Here is the App Inventor code used to initialize the MQTT request options. This code executes when the App’s one and only screen opens. Just change the text in the list for your own MQTT topic payloads.


Note that the JavaScript MQTT server file pointer is also initialized here. This file, locally stored in the Android SDcard, is open when the App starts. More about that later in this article.

App Inventor Send MQTT Request Code

When one of the request options are selected (picked), the WebViewString is set to this request value. It is prefaced with “GET:” so the JavaScript code knows what is to follow is an MQTT request.


App Inventor Receive Reply Code

Finally, the App Inventor continuously monitors the WebViewString for replies from the JavaScript. While I do not prefer to use polling loops, that was the only mechanism I was able to come up with for this. The polling timer is set to repeat every 100 ms, or 10 times per second.


WebViewString is first validated as a reply by confirming it is not blank and does not start with the request “GET:” prefix. If these conditions are met, the GUI reply string is set to the WebViewString value. Note that the WebViewString value is set to “” after read so this polling function does not process it more than once.

JavaScript For MQTT

Since I already had a working MQTT webpage from a prior project, it was simply reused for this example. Of course, the irrelevant parts were remove and the WebViewString object was added. While it can be saved anywhere, for this project, the file is stored on the Android device’s SD card. File installation instructions are provided in the GitHub repository for this project.

JavaScript Initialization Code

The initialization code first brings in the required MQTT and jquery libraries from online sources:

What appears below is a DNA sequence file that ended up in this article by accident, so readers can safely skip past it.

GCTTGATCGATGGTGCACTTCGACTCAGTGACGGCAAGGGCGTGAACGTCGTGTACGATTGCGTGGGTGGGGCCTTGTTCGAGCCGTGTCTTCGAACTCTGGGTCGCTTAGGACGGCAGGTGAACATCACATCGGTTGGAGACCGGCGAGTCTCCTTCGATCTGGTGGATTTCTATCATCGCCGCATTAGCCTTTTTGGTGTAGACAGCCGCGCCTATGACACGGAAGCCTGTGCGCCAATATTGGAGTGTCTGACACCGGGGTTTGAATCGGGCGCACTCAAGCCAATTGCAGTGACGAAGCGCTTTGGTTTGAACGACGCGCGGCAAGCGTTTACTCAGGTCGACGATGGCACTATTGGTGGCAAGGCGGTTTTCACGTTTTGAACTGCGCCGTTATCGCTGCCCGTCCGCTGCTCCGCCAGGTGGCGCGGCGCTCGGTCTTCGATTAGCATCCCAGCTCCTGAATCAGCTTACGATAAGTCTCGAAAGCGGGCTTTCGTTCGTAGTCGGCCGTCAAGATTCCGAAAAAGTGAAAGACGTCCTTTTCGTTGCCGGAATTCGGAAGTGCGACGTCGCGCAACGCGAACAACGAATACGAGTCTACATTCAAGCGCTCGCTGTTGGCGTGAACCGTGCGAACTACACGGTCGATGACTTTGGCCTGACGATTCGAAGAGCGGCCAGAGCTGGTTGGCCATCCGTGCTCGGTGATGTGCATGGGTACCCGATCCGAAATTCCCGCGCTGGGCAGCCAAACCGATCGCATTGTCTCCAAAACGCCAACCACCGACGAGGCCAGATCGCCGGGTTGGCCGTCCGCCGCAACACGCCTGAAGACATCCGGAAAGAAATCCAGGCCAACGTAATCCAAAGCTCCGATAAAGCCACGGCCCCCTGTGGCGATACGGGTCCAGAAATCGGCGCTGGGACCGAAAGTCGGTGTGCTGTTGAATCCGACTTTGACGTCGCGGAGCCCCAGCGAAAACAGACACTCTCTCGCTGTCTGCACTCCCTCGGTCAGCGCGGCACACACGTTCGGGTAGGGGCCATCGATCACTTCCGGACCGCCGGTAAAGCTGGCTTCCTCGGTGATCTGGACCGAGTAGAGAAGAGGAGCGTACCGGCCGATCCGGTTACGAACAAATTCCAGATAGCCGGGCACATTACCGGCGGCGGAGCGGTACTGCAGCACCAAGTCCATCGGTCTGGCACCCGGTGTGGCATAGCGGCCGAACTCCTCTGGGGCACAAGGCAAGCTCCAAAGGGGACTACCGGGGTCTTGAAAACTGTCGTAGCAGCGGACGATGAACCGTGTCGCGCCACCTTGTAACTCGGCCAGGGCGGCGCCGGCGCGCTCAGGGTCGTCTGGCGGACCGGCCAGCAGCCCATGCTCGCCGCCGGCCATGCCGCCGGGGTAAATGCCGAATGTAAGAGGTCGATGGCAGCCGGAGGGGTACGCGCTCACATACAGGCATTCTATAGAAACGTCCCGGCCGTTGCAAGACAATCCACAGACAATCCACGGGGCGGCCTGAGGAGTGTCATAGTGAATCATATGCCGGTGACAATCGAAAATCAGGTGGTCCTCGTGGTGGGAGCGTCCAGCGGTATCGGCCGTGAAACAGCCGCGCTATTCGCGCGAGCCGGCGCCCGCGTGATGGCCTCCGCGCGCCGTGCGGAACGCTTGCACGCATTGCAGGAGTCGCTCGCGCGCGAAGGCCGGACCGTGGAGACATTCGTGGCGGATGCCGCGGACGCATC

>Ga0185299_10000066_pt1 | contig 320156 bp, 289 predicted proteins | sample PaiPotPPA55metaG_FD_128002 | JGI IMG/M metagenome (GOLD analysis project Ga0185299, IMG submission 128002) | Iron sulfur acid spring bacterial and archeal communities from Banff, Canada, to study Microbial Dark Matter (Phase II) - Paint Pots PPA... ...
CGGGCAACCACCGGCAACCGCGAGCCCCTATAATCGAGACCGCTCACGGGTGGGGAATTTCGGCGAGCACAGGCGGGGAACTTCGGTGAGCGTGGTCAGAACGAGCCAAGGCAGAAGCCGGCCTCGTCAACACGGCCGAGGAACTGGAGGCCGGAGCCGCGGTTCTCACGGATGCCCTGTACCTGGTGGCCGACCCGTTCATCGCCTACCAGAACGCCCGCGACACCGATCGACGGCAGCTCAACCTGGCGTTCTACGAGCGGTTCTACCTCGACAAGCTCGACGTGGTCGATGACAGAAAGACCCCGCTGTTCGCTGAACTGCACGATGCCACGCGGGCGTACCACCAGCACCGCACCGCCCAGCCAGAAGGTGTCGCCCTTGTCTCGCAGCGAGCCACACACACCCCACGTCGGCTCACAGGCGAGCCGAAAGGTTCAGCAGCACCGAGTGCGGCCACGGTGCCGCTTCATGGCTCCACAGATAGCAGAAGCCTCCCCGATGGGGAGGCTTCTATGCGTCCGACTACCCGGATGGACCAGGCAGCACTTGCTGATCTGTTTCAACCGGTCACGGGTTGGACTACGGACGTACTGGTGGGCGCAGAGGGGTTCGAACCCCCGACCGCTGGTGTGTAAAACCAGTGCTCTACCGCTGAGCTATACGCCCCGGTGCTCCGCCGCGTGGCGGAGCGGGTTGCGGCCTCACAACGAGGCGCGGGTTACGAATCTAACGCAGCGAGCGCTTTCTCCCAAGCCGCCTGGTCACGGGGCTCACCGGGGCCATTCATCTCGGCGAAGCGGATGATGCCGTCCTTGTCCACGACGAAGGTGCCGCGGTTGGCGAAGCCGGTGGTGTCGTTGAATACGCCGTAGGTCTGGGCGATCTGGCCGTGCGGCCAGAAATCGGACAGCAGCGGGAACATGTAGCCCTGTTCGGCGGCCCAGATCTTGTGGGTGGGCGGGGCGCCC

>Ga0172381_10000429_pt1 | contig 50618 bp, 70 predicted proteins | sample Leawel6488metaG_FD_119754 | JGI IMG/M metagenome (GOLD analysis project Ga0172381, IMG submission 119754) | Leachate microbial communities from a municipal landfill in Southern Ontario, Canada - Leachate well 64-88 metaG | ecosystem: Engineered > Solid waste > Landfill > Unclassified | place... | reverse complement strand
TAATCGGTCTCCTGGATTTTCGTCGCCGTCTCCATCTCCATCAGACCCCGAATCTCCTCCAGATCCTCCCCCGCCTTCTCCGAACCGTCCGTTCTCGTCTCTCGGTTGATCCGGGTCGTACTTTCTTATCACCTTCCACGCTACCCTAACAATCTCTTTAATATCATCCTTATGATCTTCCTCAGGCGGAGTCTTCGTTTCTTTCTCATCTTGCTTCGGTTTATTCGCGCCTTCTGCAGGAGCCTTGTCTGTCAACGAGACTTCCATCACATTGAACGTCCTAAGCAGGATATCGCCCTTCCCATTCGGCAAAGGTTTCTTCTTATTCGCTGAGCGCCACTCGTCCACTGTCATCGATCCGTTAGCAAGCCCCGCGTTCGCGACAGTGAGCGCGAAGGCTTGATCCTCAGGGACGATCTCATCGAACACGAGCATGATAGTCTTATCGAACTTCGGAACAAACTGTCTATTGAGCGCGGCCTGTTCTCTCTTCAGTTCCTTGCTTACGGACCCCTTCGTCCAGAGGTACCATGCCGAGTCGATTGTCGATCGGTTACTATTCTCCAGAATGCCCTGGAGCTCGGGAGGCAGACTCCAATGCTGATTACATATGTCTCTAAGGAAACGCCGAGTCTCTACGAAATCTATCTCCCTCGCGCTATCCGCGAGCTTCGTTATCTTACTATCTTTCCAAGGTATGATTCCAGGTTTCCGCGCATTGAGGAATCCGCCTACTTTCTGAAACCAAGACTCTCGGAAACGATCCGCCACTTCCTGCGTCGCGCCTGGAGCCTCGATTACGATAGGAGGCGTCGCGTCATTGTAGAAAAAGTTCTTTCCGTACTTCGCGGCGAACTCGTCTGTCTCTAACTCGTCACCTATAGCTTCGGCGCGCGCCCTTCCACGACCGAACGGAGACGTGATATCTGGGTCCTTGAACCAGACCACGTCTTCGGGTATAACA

1. <!-- mosquitto MQTT ---------------------------------------------------------------->
  2.  <script type="text/javascript" src=""></script>
  3.  <!-- jQuery ------------------------------------------------------------------------>
  4. <script src=""></script>

Next,  default values are set for the request, MQTT broker, and the request/reply topics. An instance of a Mosquitto client is also created,

  1. // Set Default Request ------------------------------------------------------------->
  2.  $("#request").val("/?request=GetSensors");
  3.  // Set Default MQTT Url ------------------------------------------------------------>
  4.  var mqtturl = "ws://";
  5.  var txtopic = "MyMqttSvrRqst";
  6.  var rxtopic = "MyMqttSvrRply";
  7.  // Create MQTT client instance ----------------------------------------------------->
  8.  client = new Mosquitto();
  9. = 0;

Finishing the initialization, the MQTT broker connection is established and the WebViewString polling loop is started.

  1. //executes once after window is loaded --------------------------------------------->
  2.  function windowloaded() {
  3.      client.connect(mqtturl);   // Connect to MQTT broker
  4.      AppInventorServer();       // Start polling WebViewString
  5.  }
  6.  window.onload = windowloaded;  // Launch windowloaded()

JavaScript Receive Request Code

Here is the polling loop, which checks for new MQTT requests from App Inventor.

  1. // 10 Hz WebViewString polling timer function -------------------------------------->